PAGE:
Growing up, I didn’t see many faces unlike mine. I lived in a small, rural town, and I was related to probably half the population. I literally looked a lot like most everyone I saw on a daily basis. Now, don’t get me wrong, it was a lovely place to grow up, but exposure to skin tones of a darker shade than my pale hue, and ways of living other than my own just didn’t happen very often. While my parents were very open minded and we traveled frequently, nothing can replace proximity when it comes to appreciating diversity.
Diversity. That oft-used buzz word that we use but don’t often truly consider. We praise its ideals, but don’t often enough intentionally practice its principles. Or, we misunderstand its intentions, and refuse to embrace it at all. Why does it matter? Do children really need it to survive and thrive? If one lives in a fairly isolated community, how can it even be sought after without uprooting the family, or making sweeping changes to one’s day-to-day routine?
Reflecting back on my childhood, there was one vital element that ensured I received at least a minimum exposure to “otherness.” And yet, it communicated uniqueness in ways that revealed similarities, rather than differences. People and places I otherwise wouldn’t have seen, came streaming right into my living room, where I sat (too close) to the TV.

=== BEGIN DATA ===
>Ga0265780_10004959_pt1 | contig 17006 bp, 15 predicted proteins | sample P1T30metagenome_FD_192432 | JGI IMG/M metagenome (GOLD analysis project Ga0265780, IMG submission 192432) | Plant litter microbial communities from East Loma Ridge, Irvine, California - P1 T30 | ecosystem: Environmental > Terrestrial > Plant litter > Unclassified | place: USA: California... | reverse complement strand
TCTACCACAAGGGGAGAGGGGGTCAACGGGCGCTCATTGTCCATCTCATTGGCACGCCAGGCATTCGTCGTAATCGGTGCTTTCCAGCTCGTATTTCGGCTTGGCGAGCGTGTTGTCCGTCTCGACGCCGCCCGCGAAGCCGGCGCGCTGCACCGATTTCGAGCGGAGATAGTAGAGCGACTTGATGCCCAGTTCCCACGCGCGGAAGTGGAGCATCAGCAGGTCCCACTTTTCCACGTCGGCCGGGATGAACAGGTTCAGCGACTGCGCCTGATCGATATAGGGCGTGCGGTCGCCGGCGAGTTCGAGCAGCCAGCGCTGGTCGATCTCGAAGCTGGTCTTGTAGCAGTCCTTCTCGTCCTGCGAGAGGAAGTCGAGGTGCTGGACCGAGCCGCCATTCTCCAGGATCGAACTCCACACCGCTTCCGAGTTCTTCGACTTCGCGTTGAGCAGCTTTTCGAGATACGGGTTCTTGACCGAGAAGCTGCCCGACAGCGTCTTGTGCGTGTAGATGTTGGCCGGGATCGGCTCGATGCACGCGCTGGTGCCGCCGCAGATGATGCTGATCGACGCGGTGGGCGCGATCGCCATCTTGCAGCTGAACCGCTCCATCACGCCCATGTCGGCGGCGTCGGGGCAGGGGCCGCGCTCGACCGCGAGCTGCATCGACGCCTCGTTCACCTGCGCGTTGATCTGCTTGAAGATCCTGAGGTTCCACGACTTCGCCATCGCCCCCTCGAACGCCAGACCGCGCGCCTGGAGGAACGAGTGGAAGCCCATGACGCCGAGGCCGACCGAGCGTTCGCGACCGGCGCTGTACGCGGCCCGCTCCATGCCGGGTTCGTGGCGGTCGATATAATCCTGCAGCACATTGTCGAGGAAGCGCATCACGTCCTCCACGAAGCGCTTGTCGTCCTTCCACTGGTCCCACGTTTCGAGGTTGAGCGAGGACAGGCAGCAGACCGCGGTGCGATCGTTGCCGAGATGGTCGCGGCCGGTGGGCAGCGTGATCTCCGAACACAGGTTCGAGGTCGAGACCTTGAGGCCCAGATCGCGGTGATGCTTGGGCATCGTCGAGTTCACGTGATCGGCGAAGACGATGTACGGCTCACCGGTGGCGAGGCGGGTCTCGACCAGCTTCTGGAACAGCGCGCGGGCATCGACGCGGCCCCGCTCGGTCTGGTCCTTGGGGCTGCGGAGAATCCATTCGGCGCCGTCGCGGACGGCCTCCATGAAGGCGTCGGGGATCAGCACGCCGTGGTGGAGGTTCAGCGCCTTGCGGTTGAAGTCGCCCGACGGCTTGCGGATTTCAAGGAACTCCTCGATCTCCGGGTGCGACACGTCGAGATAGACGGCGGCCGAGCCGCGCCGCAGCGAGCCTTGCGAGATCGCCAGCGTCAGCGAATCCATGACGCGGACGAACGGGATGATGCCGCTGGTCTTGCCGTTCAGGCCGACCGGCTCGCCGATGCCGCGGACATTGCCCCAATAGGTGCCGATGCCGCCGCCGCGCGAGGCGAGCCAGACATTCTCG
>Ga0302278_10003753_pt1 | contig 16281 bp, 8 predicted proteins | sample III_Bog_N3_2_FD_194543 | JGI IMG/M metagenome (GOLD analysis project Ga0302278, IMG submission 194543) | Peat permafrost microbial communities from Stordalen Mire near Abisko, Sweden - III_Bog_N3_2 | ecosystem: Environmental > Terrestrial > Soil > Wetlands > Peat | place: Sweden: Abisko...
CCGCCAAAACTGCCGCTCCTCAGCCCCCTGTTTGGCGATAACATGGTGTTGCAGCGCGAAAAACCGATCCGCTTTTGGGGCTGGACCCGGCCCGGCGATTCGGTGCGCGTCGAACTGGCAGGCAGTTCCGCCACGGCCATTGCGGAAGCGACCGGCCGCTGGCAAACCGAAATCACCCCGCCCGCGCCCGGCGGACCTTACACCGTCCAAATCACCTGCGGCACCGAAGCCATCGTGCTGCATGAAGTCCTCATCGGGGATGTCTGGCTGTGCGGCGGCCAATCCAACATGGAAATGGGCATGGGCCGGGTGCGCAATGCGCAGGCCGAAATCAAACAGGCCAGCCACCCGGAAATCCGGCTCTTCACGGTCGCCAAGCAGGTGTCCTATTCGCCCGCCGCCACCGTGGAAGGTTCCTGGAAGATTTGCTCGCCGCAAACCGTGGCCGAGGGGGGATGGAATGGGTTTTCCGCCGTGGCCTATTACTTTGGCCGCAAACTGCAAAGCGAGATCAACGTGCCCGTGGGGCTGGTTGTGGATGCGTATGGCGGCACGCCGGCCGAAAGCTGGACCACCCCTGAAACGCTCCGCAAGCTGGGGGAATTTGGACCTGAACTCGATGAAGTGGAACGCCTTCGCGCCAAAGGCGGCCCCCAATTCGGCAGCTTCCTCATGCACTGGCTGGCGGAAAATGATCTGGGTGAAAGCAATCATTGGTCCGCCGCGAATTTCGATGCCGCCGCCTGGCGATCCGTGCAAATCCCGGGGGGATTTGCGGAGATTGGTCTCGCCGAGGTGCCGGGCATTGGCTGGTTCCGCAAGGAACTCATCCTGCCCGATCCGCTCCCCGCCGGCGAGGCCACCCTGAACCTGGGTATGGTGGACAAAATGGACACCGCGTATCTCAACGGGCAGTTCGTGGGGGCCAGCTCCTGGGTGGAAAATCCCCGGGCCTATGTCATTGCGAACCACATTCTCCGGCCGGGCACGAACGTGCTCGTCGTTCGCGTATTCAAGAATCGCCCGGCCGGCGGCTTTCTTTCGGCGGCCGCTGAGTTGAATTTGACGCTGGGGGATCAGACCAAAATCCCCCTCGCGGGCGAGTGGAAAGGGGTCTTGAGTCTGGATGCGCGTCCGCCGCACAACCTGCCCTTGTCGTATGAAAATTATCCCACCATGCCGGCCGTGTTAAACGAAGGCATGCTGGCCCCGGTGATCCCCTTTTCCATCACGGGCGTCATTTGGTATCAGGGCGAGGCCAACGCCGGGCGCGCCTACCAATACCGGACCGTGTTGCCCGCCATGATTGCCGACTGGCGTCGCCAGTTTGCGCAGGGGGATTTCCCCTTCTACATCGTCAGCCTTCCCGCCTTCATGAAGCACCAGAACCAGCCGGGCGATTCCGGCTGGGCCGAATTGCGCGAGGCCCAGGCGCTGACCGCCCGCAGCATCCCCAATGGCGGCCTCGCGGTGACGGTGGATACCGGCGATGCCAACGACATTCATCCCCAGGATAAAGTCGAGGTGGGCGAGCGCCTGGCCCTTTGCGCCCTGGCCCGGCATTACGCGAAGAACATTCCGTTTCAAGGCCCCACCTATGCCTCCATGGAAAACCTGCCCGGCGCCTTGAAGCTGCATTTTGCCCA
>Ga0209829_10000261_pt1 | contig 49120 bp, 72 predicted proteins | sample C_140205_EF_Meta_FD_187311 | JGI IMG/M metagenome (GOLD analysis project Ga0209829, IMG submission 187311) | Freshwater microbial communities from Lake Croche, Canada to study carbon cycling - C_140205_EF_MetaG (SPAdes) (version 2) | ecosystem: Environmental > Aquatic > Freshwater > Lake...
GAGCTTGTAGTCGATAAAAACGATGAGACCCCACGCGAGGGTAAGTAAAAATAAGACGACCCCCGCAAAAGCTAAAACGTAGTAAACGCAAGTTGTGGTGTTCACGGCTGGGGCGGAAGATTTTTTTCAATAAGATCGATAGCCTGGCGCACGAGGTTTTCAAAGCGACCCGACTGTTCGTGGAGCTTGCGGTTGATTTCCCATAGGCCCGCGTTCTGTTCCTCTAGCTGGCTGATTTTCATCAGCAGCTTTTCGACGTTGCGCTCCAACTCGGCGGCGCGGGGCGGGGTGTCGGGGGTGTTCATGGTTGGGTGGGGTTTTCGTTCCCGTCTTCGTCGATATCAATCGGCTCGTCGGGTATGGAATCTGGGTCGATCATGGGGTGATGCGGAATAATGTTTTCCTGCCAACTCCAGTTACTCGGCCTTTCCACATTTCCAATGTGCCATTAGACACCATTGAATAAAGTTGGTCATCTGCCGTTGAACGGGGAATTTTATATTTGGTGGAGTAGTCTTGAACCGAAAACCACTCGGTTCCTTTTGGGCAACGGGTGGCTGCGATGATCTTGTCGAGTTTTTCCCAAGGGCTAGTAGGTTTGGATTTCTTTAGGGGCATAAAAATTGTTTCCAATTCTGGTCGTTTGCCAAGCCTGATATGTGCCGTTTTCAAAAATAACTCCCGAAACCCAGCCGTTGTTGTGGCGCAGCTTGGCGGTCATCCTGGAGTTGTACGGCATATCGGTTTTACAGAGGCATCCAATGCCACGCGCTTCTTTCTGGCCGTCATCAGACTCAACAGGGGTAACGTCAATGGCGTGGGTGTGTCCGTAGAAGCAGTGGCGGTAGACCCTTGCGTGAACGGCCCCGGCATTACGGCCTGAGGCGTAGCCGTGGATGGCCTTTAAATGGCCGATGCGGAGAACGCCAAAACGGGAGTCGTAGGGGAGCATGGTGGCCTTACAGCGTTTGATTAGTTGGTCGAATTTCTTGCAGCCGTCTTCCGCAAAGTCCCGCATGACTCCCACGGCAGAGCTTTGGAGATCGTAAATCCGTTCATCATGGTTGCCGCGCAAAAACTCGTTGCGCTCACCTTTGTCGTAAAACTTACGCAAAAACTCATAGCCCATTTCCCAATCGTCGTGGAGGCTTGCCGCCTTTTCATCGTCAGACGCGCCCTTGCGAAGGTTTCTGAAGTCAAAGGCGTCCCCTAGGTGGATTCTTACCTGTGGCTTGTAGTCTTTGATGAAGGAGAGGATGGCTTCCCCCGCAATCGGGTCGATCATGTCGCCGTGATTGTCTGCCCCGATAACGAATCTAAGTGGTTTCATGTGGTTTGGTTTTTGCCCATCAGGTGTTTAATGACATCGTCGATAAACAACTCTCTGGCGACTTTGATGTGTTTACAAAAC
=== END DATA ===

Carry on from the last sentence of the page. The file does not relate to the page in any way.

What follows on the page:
Sesame Street. Its familiar theme song and well-loved characters were a staple of my childhood, and it’s only now as a parent that I realize the impact it had on my young mind. This isn’t news, of course. Many articles have been written which demonstrate the profound effect Sesame Street has had on young minds. (Like this one.) And while I’m sure it also helped me learn my ABCs and 123s and thank yous and please, it also sparked within me a curiosity about the outside world. I wanted to see and know more Gordons and Susans and Marias and Luis(s?, I have no idea how to format this.)
My own children are now able to enjoy the obvious and not-so-obvious benefits that Sesame Street brings, and I’m especially excited by Sesame Street’s recent inclusion of Julia, a muppet who represents neurodiversity (she has autism spectrum disorder). As a mother of a child with ASD, it’s a beautiful way to celebrate our community.
For the past several years, Intrust Bank Arena (in Wichita, KS), has presented my family with the opportunity to enjoy the Sesame Street crew in person at a live performance. And guess what? I want your family to enjoy it, too! I’ve got four tickets to give away to “Elmo Makes Music,” Jan. 7-8. Entry is easy. Just comment on this post (or on the Facebook post) and let me know what lessons Sesame Street taught you as a child. I’ll draw one winner at random by end of day Thursday, Jan. 5. Good luck!